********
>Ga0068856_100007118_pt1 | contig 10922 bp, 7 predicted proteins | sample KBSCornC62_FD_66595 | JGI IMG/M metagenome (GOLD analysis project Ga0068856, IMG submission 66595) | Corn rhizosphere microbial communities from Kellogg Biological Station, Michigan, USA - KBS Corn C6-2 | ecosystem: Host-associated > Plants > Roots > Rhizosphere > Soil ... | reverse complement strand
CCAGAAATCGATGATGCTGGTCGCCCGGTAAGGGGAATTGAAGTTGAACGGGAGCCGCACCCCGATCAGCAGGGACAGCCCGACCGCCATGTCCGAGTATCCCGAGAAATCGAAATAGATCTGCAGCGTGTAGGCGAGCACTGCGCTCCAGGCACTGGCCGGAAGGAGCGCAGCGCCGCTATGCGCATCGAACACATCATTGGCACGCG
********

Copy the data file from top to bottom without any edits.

>Ga0068856_100007118_pt1 | contig 10922 bp, 7 predicted proteins | sample KBSCornC62_FD_66595 | JGI IMG/M metagenome (GOLD analysis project Ga0068856, IMG submission 66595) | Corn rhizosphere microbial communities from Kellogg Biological Station, Michigan, USA - KBS Corn C6-2 | ecosystem: Host-associated > Plants > Roots > Rhizosphere > Soil ... | reverse complement strand
CCAGAAATCGATGATGCTGGTCGCCCGGTAAGGGGAATTGAAGTTGAACGGGAGCCGCACCCCGATCAGCAGGGACAGCCCGACCGCCATGTCCGAGTATCCCGAGAAATCGAAATAGATCTGCAGCGTGTAGGCGAGCACTGCGCTCCAGGCACTGGCCGGAAGGAGCGCAGCGCCGCTATGCGCATCGAACACATCATTGGCACGCG